While Inbari authored his book in 2012, the disasters of October 7 for some can confirm the absolute justice of their claims many years earlier. They may argue that present events are indications that history is inevitably accelerating, and the time has come to realize heaven on earth. All values must be sublimated to achieving this messianic end, a decidedly theocratic end establishing a Torah state, a state which has never existed in reality, but only in the religious imaginations of its protagonists. Similarly, bureaucratic institutions like the (liberal) court of the State of Israel only further subvert the goals of the expected messianic kingdom, as the court is perceived to ensconce the secular regime, preventing the next stage of the redemptive process from blossoming. It remains to be seen how recent events will impact the thinking of these groups, but I fear the potential for further radicalization. For me, and most outside these circles, this religious vision is terrifying in its self-righteousness and absolute conviction, even in the light of countervailing evidence.
The Talmud teaches that three things come suddenly, ‘the messiah, a scorpion, and a found article’ (Sanhedrin 97a). Last year, Rabbi Leo Dee’s wife and two daughters were murdered by terrorists in the middle of Passover, as they drove on the Jordan valley road to celebrate the intermediate days. Rabbi Dee has been an inspiration to thousands, never succumbing to despair or hate. Rather, he doubled down on the power of kindness and love. In a recent podcast, he invoked this gemara. He spoke of his murdered wife, Lucy, who was like a gift from heaven, a found article. One cannot plan fortuitous events like this, and he mentioned that his life was forever changed in meeting her. Similarly, he compared the scorpions to the evil terrorists who killed members of his family. Often in life one cannot make rhyme or reason, neither of blessings we receive nor the tragedies that befall us. We really do not know God’s calculus. In this same vain, the time of redemption is unknown. We pray for it, we wish for it, but we ultimately neither know when it will come nor what it will look like. Messianic expectation has fueled the Jewish utopian impulse to always look to tomorrow, but the secret of messianism is perhaps in the secret that tomorrow remains tomorrow.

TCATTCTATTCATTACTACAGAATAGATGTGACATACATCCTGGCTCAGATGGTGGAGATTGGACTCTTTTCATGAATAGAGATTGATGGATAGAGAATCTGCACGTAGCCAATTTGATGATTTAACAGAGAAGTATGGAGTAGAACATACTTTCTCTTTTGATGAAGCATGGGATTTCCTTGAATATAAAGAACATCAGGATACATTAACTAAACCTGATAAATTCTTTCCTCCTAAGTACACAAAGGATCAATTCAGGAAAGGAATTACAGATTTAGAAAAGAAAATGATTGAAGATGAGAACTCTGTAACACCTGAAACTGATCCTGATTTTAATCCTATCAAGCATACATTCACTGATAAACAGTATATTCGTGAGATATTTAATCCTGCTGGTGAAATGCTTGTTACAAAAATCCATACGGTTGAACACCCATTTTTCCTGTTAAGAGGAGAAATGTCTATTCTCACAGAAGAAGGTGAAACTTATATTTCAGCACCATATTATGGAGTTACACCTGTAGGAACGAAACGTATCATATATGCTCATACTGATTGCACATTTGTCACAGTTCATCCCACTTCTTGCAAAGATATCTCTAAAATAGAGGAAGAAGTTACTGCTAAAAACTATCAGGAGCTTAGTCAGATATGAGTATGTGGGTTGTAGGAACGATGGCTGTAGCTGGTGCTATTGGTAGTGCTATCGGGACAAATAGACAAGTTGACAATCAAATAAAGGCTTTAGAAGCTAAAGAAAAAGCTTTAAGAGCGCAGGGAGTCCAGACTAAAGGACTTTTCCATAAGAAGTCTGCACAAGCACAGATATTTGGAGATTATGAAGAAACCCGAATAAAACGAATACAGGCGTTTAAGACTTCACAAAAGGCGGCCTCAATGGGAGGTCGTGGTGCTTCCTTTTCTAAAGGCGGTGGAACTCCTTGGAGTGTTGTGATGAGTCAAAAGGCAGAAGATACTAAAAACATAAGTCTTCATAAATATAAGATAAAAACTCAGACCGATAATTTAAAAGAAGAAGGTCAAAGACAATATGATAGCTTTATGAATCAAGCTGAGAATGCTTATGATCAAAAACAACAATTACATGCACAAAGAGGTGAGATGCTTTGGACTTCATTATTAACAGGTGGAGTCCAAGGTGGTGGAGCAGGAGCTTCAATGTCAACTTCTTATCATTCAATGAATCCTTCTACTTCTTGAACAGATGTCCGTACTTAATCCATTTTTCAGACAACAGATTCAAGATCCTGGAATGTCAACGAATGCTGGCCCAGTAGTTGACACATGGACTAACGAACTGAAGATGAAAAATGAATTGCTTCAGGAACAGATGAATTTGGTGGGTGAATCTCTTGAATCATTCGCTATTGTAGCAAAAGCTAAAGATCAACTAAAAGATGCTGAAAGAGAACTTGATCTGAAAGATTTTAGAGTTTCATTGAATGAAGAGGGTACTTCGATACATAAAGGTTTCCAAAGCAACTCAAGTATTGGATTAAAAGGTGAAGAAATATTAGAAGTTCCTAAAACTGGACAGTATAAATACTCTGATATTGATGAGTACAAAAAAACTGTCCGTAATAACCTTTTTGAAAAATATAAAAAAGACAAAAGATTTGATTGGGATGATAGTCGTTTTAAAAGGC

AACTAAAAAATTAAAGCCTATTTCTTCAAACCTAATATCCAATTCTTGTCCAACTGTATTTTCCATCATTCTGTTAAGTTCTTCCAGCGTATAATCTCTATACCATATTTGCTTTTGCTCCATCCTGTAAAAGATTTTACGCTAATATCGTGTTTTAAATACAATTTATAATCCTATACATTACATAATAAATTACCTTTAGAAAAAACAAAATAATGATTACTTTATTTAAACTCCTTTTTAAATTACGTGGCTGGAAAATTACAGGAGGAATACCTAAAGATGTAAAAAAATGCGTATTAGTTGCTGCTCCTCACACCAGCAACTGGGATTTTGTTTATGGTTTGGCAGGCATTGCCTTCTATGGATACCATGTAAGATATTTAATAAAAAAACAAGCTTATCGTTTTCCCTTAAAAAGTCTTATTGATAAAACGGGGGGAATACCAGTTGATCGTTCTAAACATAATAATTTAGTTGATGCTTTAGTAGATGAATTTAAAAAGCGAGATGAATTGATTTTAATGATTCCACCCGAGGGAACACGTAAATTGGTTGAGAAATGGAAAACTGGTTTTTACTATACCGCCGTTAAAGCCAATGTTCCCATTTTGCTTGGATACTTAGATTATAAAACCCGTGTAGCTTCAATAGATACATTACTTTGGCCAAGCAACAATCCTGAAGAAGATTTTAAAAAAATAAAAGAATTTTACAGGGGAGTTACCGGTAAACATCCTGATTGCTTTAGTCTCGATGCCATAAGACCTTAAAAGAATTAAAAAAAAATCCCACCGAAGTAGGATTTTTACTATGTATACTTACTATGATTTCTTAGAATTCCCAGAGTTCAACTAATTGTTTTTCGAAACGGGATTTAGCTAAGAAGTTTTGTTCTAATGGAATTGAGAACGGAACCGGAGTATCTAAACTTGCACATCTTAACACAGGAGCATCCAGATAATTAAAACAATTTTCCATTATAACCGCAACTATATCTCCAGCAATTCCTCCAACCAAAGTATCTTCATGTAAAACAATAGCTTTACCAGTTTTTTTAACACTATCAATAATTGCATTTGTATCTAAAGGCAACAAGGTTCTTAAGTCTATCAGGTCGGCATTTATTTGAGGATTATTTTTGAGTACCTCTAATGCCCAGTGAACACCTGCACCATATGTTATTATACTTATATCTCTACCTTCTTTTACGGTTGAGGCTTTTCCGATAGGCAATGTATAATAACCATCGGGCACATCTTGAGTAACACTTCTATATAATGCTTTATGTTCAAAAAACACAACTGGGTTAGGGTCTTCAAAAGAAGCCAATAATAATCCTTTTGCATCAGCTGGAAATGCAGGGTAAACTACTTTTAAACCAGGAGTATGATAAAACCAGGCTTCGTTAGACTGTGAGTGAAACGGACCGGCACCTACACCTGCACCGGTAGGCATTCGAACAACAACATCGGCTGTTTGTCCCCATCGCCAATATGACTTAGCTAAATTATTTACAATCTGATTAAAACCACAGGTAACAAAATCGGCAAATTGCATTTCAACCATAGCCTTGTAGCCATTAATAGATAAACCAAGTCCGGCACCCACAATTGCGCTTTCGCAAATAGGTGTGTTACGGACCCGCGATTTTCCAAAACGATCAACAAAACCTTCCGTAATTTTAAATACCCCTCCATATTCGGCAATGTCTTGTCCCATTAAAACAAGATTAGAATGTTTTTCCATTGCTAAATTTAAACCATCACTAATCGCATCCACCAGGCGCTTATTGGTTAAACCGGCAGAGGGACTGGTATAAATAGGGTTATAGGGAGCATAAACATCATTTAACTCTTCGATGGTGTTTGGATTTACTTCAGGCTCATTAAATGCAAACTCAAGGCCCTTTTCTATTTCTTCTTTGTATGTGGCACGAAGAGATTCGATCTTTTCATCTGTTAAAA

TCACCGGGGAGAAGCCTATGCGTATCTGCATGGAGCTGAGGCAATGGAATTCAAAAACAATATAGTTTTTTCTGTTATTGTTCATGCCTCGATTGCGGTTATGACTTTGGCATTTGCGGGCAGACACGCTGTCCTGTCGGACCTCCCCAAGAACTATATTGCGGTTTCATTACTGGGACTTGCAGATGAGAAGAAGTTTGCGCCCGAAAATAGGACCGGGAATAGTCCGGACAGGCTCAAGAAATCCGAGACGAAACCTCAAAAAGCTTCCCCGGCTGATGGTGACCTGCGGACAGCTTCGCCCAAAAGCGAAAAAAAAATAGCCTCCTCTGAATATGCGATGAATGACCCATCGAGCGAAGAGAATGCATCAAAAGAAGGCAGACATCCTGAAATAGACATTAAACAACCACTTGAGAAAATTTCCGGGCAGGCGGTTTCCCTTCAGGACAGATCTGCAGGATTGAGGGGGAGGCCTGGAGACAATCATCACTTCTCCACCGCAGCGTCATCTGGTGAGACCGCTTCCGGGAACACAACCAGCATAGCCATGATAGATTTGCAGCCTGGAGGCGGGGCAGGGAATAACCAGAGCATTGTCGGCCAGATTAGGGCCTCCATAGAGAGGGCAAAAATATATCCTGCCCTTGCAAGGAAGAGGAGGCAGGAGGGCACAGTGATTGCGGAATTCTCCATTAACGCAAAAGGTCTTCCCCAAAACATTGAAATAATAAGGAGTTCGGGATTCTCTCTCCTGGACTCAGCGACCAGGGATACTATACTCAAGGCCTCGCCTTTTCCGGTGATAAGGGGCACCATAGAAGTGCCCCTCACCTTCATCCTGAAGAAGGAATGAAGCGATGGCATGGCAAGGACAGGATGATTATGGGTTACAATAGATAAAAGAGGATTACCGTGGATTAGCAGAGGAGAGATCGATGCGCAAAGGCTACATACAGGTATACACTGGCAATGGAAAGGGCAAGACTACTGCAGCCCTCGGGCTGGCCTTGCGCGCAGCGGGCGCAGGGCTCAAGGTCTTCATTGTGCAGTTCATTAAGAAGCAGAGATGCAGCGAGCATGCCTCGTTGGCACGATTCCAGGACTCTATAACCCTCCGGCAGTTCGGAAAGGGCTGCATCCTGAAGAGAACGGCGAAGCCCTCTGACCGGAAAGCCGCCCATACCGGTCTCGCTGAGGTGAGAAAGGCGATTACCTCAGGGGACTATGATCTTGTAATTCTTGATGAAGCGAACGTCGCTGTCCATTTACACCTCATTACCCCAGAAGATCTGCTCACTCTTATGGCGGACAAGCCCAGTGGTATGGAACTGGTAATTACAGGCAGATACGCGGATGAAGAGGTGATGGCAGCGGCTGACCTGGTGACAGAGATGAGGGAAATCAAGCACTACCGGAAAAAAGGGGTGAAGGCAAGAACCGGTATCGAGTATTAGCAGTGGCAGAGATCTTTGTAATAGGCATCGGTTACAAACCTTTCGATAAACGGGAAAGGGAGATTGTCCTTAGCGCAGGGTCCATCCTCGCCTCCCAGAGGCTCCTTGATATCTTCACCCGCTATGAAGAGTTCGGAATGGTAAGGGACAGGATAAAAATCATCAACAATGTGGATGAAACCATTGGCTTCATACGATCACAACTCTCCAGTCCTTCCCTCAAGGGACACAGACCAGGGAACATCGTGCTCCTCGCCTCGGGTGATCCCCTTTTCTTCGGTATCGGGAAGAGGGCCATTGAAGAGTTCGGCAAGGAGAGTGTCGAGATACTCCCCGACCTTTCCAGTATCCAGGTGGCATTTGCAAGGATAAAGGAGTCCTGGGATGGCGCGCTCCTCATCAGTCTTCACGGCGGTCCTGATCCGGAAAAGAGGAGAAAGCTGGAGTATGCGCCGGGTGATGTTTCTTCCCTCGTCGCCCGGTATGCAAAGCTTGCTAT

It is this message that Jacob gives to his children. He was not able to describe the contours of the messianic age, or even a program to lift themselves out of Egypt. The time was not yet ripe. However, he did remind them that there will be a future day, a better day.
Our people have never been so unified. Suddenly left and right, secular and religious, Israeli and diaspora Jews are united in mutual support and love for one another. We need this unity not only to defeat those who would destroy us, but also to bring the next stage in Jewish history. Yet, like our parashah, beneath the unity is deep anxiety about the next step, what comes the day after. Knowledge is denied to us. It is precisely at this time that various ideologies professing certainty about the end can try to pursue political goals which are not only dangerous, but potentially antithetical to Jewish values. We need to have the faith to carry us through these days, while at the same time knowing we do not know. If Jacob- a prophet!- could not tell his children what was to happen yet, we need to have that same approach. We are armed not with the certainty of any predetermined future, but a Torah which is the blueprint to move forward to redemption. Only when it occurs will we know.
 See Sefat Emet, Vayechi, 5635
 There are midrashim which try to fill the gaps, indicating what was revealed. See e.g. Bereishit Rabbah 98:2.
 Adin Steinsaltz, Talks on the Parasha, Parashat Vayech (The Toby Press English edition)
 Motti Inbari, Messianic Religious Zionism Confronts Israeli Territorial Compromises (Cambridge Univ. Press, 2012) p.8-9